There are no legal rulings regarding slavery in the early history of America prior to 1644, when a group of 11 actual slaves (they were brought via the Dutch Slave Trade to New Amsterdam, in what is modern-day New York from Holland), successfully petitioned the local government in what was the first group manumission in a North American colony.  There are, similarly, no laws in early 17th Century Virginia, which even defined the rights, or lack of rights, of blacks; a testimonial to the flexibility of the courts in the early decades of the Virginia Colony. [2, 2i, 2ii] Even by 1640, when the Virginia Governor’s Council sentenced a black servant to remain in service to a master for the rest of his life (as punishment for running away to Maryland), no legal reference to slavery was made, as it could not have been supported by law or legislation. (It was a punitive sentencing, not the enforcement of existing law.)
The case involved three servants, who had been working for a farmer named Hugh Gwyn. Two were white; one was black. They were captured in Maryland and returned to Jamestown, where the Council sentenced all three to thirty lashes – a severe punishment, even by the standards of 17th Century Virginia. The two white men were sentenced to an additional four years of servitude – one more year for Gwyn followed by three more for the Colony. But, in addition to the whipping, the black man, John Punch, whom Ancestry.com alleges was President Obama’s maternal 11th great-grandfather, was ordered to serve for the duration of his natural life.  (It is an important distinction argued by experts that Punch was sentenced, like the two other servants, into servitude, specifically for the stated “time of his natural life,” and not into slavery, which presumes the same term without qualification.)
“The Council,” itself, was the upper house of the colonial legislature in the Colony from 1607 until the American Revolution in 1776. It consisted of 12 men who, after the 1630s were appointed by the British Sovereign, served as an advisory body to the Virginia Royal Governour and as the highest judicial body in the Colony. The grounds for the harsh sentence placed upon Punch presumably lay in the facts of law that he was non-Christian during a time when Christianity served as an early stand-in for racial identification. [4, 5]
In 1661, an actual reference to slavery entered into Virginia law. The following year, the Colony went one step further by stating that children born would be bonded or free according to the status of the mother.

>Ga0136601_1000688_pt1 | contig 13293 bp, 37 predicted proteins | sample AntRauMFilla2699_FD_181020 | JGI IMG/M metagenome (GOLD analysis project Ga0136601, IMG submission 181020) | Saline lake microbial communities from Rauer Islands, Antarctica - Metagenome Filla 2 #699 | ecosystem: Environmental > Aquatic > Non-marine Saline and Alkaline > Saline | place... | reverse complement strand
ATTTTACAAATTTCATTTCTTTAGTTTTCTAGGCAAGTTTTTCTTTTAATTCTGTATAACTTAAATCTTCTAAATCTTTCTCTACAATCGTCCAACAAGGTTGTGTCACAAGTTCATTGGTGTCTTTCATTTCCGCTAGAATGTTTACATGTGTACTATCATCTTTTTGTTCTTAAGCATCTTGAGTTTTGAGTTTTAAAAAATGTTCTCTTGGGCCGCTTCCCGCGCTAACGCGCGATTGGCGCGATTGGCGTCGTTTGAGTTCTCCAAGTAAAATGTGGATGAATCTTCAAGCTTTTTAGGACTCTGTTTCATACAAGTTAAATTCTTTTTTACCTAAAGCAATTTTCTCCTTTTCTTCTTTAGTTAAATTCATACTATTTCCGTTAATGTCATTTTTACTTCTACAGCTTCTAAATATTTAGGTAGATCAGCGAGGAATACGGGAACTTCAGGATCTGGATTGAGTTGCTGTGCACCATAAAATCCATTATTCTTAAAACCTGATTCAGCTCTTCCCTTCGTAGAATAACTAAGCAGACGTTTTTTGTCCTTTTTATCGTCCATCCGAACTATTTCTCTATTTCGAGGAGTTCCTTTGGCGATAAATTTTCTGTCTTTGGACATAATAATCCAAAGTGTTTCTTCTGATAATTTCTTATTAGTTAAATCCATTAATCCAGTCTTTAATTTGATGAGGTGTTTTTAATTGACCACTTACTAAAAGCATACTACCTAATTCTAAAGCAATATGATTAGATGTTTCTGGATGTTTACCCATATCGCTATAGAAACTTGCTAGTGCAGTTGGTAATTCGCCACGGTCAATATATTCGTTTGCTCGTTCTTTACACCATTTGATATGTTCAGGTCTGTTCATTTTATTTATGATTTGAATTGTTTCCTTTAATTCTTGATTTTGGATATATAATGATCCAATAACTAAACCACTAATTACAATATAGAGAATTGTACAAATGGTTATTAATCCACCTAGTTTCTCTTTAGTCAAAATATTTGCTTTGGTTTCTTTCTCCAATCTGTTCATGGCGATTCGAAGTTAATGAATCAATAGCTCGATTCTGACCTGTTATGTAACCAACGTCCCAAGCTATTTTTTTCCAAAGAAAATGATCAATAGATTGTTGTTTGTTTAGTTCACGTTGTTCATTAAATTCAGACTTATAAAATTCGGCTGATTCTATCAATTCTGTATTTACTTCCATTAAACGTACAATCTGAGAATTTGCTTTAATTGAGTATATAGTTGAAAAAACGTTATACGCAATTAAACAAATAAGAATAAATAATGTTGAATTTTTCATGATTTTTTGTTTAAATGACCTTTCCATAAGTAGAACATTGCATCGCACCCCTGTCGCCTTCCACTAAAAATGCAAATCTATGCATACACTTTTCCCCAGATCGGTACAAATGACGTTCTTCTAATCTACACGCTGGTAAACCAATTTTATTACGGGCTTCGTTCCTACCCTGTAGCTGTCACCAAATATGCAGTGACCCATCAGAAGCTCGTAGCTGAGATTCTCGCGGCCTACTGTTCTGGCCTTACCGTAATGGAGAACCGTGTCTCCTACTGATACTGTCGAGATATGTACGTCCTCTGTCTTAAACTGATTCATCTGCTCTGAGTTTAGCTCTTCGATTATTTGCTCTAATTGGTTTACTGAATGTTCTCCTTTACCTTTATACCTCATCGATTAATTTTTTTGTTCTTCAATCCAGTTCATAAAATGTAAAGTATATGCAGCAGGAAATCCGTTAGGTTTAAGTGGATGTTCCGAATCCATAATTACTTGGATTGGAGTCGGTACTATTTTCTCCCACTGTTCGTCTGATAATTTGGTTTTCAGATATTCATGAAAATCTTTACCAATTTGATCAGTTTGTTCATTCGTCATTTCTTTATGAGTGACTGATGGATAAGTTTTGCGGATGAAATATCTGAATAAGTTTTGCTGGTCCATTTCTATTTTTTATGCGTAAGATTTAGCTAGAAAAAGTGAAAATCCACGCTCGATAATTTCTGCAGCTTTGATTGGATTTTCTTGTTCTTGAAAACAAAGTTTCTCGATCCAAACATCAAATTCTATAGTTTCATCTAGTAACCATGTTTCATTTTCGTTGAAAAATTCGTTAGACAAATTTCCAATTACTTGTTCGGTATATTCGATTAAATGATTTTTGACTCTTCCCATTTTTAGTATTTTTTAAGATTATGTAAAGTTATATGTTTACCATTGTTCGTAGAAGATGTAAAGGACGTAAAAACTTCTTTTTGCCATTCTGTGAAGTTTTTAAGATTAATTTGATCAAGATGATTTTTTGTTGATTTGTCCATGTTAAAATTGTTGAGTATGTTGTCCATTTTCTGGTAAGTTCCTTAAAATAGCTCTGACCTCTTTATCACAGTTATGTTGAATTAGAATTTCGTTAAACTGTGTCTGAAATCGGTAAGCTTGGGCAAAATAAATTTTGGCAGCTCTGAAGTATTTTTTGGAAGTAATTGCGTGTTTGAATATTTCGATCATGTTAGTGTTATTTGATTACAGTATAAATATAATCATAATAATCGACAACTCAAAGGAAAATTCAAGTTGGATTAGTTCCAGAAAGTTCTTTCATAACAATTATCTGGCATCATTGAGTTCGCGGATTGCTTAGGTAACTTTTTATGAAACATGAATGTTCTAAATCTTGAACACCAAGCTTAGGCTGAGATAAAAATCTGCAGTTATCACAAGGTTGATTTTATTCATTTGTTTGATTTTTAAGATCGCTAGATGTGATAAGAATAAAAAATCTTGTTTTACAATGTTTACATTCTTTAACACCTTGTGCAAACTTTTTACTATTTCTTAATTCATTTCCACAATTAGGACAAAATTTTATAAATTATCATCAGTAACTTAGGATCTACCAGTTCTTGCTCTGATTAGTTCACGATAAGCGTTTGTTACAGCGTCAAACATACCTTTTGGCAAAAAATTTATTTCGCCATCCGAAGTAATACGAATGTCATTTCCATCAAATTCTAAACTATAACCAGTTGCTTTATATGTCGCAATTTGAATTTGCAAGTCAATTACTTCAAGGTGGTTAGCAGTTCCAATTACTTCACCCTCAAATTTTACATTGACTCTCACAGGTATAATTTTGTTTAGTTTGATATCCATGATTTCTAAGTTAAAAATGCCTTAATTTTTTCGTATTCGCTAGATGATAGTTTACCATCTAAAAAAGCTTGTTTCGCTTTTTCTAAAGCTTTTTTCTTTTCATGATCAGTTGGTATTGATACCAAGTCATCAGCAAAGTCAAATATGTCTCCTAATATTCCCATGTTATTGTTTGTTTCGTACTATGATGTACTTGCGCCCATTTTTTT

Only one event is attributed with having established the legal precedent believed necessary for the legislation resulting in Virginia’s “Slave Codes of 1705,” and it was not the John Punch ruling.
It is an interesting side note that the first legal reference to “Negroes” in the New World pertained to the requirement of gun ownership:
Virginia, 1639: Act XI. All persons except Negroes are to be provided with arms and ammunitions or be fined at the pleasure of the governor and council.
1. In what year did the single “catalytic” event, referenced above, occur?
2. What is the chosen name of the wealthy Virginia landowner who sued his neighbor and made history when he won (in Provincial Court) the legal right to own a runaway black servant for life?
A. Richard Anthony
B. Edward Bennett
C. Stephen Horsey
D. Anthony Johnson
E. Robert Parker
3. To what race were references written into the first true slave (v. “indentured labor”) laws in the Colony of Virginia intended to apply?
4. In a landmark case of a landowner seeking a legal ruling specifically on the matter, what race was the first legal owner of a black servant granted the service of a runaway servant for life in the nation’s First Colony? [To distinguish this case from that of Hugh Gwynn and John Punch 25 years earlier, the matter before the Council at that time was one of sentencing runaways brought back solely on the Council’s order; not a ruling sought by a plaintiff seeking ownership; Gwynn is recorded as having expressed no regard as to whether or not the runaways were ever returned.]
5. What role, if any (See “Note” at bottom of article.), did Arabs play in the August 1619 arrival at Point Comfort of “20. and odd Negroes,” the first Africans in Virginia, who were bartered for food at Jamestown?
(Extra Credit) With a prominent Portuguese presence along its coast, Angola’s 17th Century citizens were considered to be what race by America’s British colonials? [Further your understanding of the status quo sentiments of the time in the American colonies by researching what religion these Angolans were likely to have practiced.]
This watercolor was one of a series made by Father Giovanni Antonio Cavazzi da Montecuccolo, an Italian priest who served as a Capuchin missionary from 1654 to 1667 in an area of Africa that is now northern Angola; he returned to the region from 1672 to 1677, spending much of his time in the kingdom of Kongo. The priest’s eyewitness drawings are among the earliest representations of African life by a European.
Additional Reading: Anthony Johnson (colonist) and Antonio a Slave: A Story of Diminishing Progress from Father to Son
[N.B. Antonio, as he was known, was not ever documented as a slave.]
[NOTE: Some historians believe the first africans in america arrived from angola aboard the dutch man-of-war, “James;” others believe that, While aboard the “São João Bautista” bound for Mexico, they were stolen by the “White Lion” and another English ship, the “Treasurer,” and Once in Virginia, they were dispersed throughout the colony.]